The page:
Ugandan children survive by chance at birth. As such, a child is more likely to be born preterm, or too early, in Uganda more than in any other country in the east African region and is less likely to survive here.
“All newborns are vulnerable, but preterm babies are acutely so,” says UN Secretary General Ban Ki-moon, who considers the effort to reduce preterm births and deaths an integral part of his Global Strategy for Women’s and Children’s Health.
According to a report launched this week, ‘Born to Soon: The Global Action Report on Preterm Birth’ for every 100 births, 13.6 percent of these are likely to be born preterm in Uganda compared to 12.3 percent in Kenya and less than 11. 6 percent in Tanzania, Rwanda and Burundi.
Preterm is defined as 37 weeks of completed gestation or less, according to the World Health Organisation (WHO) definition. The full term period for carrying a baby to birth is 39 weeks.
Preterm births account for almost half of all newborn deaths worldwide and are now the second leading cause of death in children under 5, after pneumonia according to the WHO.
In Uganda, 44,500 babies die within 28 days of birth annually. Studies show that 31 percent die of pneumonia, 26 and 25 percent of breathing problems and preterm respectively. Why?
Peter Waiswa, a researcher at the School of Public Health, Makerere University College of Health Sciences says the problem is two fold. A general weakness of the health system and inequity of interventions, which are not reaching the most at risk populations.
Waiswa says Ugandan women unlike their counterparts in the east African region have a higher fertility rate -6.7 percent-, which means more pregnancies that are also spaced too closely together, a contributing factor for having preterm babies. They also use contraceptives less.
A study on ‘Uganda Newborn Survival’ by the Makerere University College of Health Services points out that women, the primary players in preterm births; lack birth preparedness, skilled care at delivery, no care for sick newborns and pregnant women do not attend antenatal clinics.
Continuous surveillance for the preterm babies is also almost non-existent as many mothers deliver from home. Although with no research backup, Ugandan women are said to have more multi-fetal pregnancies- twins, triplets and higher, a risk factor for preterm.
However, the preterm babies, who die could survive without expensive care if a few proven and inexpensive treatments and preventions were available worldwide, according to the ‘Born to Soon’ report.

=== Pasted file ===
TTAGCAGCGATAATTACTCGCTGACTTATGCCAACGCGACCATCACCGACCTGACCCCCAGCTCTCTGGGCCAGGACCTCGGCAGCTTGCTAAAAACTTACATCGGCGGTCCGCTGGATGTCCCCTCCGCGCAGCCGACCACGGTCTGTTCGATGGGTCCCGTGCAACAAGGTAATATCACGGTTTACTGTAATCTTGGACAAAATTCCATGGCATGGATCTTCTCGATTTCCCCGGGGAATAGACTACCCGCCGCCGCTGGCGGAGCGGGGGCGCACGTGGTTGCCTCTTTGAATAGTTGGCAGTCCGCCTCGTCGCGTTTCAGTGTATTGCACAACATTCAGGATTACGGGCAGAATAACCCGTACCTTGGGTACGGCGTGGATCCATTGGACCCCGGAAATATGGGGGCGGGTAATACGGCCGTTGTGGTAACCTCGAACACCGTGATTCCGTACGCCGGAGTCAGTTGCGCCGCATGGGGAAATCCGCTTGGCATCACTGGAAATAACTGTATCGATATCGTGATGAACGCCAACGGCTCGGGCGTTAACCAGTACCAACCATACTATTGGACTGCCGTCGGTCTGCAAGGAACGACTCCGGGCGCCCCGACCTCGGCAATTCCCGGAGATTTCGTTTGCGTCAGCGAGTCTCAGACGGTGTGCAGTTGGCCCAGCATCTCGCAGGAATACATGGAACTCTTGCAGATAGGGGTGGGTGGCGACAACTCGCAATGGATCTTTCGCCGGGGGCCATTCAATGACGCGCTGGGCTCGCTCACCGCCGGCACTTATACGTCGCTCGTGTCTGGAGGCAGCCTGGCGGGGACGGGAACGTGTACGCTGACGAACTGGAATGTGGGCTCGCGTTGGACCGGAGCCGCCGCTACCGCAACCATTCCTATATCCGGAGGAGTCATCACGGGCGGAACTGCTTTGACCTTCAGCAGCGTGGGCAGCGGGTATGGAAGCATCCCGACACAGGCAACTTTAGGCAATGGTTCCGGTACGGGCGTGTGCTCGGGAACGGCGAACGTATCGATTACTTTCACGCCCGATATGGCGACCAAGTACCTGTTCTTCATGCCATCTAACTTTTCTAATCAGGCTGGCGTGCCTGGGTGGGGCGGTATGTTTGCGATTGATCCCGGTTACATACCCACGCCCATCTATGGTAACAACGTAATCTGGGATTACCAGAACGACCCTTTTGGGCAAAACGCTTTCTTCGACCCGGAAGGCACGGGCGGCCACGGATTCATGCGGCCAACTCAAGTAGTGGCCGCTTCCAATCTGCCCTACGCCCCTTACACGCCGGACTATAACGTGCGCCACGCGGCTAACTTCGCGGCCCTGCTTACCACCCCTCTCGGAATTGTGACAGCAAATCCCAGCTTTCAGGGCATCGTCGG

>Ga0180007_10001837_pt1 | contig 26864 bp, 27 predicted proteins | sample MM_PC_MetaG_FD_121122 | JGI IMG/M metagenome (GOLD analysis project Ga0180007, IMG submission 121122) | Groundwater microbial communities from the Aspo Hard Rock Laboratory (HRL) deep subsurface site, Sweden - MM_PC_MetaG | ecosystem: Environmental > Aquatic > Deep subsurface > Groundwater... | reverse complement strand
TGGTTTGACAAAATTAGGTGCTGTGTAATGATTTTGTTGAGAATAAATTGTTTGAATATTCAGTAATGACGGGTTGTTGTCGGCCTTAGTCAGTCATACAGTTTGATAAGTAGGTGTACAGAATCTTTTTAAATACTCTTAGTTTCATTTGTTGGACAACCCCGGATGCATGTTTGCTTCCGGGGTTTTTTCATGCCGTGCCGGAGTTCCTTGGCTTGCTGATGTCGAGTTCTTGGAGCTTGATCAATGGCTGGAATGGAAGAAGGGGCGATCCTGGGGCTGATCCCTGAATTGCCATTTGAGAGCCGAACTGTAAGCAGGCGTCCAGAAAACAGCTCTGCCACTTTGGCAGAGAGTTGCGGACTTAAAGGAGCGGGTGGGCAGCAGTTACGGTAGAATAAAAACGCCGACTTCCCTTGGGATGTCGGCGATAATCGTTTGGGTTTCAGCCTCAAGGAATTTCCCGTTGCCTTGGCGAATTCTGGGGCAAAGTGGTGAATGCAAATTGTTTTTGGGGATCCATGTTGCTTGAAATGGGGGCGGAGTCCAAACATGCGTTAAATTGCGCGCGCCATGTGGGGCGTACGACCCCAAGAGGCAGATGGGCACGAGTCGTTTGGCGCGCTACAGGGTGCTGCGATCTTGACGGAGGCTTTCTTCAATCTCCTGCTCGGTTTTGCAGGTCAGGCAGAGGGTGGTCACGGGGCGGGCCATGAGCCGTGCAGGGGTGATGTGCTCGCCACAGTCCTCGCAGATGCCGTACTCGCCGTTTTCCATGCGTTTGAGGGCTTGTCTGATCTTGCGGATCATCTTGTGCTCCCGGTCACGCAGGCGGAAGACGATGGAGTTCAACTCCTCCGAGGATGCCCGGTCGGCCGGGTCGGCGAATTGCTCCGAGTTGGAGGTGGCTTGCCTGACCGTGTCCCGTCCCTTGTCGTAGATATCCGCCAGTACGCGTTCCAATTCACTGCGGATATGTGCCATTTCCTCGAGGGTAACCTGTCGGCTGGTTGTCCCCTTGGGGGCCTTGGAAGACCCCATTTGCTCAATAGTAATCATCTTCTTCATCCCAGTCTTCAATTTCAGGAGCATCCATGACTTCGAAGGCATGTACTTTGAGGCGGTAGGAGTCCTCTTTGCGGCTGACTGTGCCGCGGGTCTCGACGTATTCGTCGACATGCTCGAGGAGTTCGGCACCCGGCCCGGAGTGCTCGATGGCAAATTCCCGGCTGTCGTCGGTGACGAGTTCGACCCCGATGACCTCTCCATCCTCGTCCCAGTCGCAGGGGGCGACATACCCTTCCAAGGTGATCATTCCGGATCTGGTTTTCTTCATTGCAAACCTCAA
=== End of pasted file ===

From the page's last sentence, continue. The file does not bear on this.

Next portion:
“People tend to associate preterm with high-cost intensive care services which would be challenging to poor countries, but a whole menu of effective, inexpensive services are available and work to save most of these lives,” says Carole Presern, PhD, a midwife who has delivered babies in remote areas of Asia and is the Director of The Partnership for Maternal, Newborn & Child Health.
Spotlighting preterm births may help many low-income countries, mainly in sub-Saharan Africa, achieve UN Millennium Development Goal 4, a two-thirds reduction in young child deaths, and Goal 5, improved maternal health, by 2015. These goals were set by the United Nations General Assembly in 2000.
Dr. Hanifah Naamala Sengendo the program manager, Saving Newborn Lives at Save the Children, says timely, evidence-based low cost and high impact interventions are known. The only problem is implementing them.
For instance Kangaroo Mother Care, where the infant is held skin-to-skin on the mother’s chest to keep warm which makes frequent breastfeeding easy, increases bonding and provides constant maternal supervision for the infant.
“We know this intervention can work very well but our priorities as a country are different. Even mothers, when they deliver preterm babies they want incubators, hot water bottles because they are not aware,” said Dr. Sengendo who emphasized more education of these interventions to empower women and create behavior change.
Providing low-cost interventions such as preventing and treating infections, encouraging immediate and exclusive breast-feeding and keeping newborns warm and dry could also prevent preterm deaths.
Save the Children Uganda is now implementing a Newborn and Child Survival Campaign called ‘every one’ a part of the worldwide campaign to mobilize global action to reduce the number of preventable deaths to children under age 5. The campaign aims to ensure that the most vulnerable children will be reached.